This was the most common cause of calls at night: your cluster ran out of space. Nowadays, we can add storage on the fly, storage is cheap and (normally) we do monitor disk space so that this should not happen.
Anyhow, how can we deal with such a problem?
To simulate such a problem, I created a virtual host and I created a big empty file to almost fill the file system. Then I simply inserted a lot of rows until the disk ran out of space.
The general diagram
Here’s how I solve the problem:
Find some details for some steps here:
1. Add more disk and/or remove unnecessary files
Whatever you do, never touch anything inside $PGDATA. If $PGDATA contains links
to other directories, don’t touch them too. In particular (and I can’t stress it
enough), never touch a directory named
pg_wal and never touch
a file which name is made of 24 hexadecimal figures.
There is one exception, in case someone had the bad idea to store Postgres log files inside $PGDATA. In that case, you may remove some old log files if there are a lot of them. I strongly encourage you to set your logs properly in the future.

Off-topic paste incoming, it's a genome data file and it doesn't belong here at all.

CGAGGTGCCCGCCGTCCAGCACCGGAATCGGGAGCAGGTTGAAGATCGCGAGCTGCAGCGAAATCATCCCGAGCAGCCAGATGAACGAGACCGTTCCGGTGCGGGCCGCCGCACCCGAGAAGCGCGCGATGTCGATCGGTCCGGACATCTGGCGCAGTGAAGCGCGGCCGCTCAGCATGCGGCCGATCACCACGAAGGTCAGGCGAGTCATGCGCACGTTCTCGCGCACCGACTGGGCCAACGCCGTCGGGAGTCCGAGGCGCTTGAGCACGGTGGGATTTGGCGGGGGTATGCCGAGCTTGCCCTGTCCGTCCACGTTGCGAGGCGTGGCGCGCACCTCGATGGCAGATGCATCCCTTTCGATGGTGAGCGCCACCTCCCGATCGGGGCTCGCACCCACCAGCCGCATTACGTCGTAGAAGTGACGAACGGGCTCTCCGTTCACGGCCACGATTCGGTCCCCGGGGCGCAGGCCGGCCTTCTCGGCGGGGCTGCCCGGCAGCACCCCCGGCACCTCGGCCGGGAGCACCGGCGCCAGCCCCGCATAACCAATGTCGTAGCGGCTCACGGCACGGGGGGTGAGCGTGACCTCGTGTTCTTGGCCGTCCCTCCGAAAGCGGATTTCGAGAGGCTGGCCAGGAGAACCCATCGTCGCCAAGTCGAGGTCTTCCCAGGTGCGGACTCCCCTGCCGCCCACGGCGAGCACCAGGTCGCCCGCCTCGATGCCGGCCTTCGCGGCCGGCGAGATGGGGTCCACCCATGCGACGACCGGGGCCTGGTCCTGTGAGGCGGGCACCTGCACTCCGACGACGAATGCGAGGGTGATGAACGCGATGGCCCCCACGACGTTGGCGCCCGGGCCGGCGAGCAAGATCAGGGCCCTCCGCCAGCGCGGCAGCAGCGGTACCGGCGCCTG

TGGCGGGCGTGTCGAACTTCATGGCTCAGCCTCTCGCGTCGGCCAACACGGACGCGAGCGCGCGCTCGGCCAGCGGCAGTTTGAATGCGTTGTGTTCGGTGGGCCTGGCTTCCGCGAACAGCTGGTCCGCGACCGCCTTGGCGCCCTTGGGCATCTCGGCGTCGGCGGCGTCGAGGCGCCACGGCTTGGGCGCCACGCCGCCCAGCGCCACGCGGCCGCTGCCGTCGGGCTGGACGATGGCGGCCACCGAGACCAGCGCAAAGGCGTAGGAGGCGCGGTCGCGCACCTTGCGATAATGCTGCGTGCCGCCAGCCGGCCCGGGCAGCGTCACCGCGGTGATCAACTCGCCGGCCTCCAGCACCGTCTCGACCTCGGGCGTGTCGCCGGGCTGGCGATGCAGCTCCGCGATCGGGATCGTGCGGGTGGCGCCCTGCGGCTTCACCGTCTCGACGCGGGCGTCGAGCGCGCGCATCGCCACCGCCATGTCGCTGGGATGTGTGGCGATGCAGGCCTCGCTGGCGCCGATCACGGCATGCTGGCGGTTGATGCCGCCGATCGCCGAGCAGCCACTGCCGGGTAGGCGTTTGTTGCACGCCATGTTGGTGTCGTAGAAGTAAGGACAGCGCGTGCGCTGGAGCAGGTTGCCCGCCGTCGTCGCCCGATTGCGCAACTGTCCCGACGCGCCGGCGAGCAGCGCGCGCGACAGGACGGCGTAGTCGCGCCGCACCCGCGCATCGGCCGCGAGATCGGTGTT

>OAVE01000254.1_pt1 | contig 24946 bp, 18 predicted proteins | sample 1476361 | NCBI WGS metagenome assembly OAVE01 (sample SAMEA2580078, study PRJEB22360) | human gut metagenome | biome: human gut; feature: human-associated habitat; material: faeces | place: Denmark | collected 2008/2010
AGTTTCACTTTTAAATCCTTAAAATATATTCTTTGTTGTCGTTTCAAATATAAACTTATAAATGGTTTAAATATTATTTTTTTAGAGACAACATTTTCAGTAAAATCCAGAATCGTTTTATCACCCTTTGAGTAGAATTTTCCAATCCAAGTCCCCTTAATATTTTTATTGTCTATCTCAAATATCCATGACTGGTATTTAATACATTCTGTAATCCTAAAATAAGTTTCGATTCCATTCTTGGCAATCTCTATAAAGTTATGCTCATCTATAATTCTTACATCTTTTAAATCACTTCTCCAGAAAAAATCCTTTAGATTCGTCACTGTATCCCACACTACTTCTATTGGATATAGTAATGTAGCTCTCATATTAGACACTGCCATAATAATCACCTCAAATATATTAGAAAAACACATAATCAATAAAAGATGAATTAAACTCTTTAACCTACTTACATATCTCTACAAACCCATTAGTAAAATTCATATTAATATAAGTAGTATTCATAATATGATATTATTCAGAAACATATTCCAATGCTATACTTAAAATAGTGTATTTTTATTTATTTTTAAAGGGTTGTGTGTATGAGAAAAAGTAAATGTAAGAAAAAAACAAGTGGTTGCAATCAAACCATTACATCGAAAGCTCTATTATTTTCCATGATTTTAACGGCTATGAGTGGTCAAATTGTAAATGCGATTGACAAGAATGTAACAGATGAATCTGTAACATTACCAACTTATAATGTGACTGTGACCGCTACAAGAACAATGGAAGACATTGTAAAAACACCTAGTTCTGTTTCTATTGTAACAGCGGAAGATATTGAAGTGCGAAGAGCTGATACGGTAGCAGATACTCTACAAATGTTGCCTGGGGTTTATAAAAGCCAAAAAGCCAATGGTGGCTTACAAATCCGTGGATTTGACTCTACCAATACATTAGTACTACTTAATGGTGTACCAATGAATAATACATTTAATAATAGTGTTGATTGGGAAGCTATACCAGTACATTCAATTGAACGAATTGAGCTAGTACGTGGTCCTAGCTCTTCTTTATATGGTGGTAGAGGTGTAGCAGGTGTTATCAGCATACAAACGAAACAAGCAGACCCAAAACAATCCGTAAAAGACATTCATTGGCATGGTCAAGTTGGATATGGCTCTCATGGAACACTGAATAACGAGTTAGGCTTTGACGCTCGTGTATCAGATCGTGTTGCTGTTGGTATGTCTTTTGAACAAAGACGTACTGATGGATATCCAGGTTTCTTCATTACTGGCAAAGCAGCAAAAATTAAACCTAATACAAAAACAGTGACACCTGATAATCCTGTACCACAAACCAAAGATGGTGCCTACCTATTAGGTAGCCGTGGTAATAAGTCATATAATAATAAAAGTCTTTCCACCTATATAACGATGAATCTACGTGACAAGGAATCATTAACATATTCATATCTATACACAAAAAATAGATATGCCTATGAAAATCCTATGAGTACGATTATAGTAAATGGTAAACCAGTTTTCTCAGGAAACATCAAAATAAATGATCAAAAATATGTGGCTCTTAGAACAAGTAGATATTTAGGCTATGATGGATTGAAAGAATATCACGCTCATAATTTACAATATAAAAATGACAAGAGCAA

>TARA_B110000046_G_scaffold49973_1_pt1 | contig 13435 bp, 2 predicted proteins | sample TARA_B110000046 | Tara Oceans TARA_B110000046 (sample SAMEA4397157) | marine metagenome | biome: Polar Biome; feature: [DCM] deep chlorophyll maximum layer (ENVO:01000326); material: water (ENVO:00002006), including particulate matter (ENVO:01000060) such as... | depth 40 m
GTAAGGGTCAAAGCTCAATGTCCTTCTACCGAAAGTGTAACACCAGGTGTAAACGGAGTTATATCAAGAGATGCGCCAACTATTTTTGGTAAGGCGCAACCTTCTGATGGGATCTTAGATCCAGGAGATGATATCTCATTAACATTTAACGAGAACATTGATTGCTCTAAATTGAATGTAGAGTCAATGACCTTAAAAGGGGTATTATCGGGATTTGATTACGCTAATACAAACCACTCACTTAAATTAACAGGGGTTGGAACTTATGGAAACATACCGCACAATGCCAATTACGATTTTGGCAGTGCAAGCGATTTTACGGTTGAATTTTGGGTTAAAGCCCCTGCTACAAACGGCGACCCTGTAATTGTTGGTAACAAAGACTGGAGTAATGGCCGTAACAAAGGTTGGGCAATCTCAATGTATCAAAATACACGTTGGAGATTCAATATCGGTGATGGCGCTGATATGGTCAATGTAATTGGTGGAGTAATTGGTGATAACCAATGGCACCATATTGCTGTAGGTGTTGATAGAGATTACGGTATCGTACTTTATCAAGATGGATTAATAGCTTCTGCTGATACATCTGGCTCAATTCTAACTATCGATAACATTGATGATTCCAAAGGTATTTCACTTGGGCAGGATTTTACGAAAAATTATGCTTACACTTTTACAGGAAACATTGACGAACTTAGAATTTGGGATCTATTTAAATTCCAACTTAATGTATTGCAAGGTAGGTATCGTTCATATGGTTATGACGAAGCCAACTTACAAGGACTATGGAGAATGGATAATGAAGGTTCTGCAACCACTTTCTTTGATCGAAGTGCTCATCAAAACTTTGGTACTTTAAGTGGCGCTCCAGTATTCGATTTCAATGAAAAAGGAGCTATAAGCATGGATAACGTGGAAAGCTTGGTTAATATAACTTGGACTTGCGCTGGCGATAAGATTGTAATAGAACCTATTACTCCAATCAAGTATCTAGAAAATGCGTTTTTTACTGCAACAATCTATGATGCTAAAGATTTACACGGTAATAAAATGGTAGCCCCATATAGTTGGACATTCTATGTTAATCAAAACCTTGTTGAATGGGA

I strongly recommend moving the files you want to delete instead of simply deleting them.
2. Are the WALs corrupted?
Several log messages should make you think WAL files are corrupted. Here is a list:
- LOG: incorrect resource manager data checksum in record at 0/2000040
- LOG: invalid primary checkpoint record
- PANIC: could not locate a valid checkpoint record
3. Fix the WAL corruption
The best way to fix a WAL corruption is to restore a copy of the WAL that was streamed either to a standby or to your backup tool (if your backup tool can stream WALs).
But you might not stream your WAL files or they might be corrupted too. In that
case, I strongly encourage you to read the whole documentation
page of the
pg_resetwal tool before trying to use it. Moreover, you should copy the
content of your WAL directory safely to another location before using it.
4. Check data corruption
Postgres can enable checksums on all data pages. Sadly this mode is not active by default, so the probability that it’s not the case in your cluster is very high.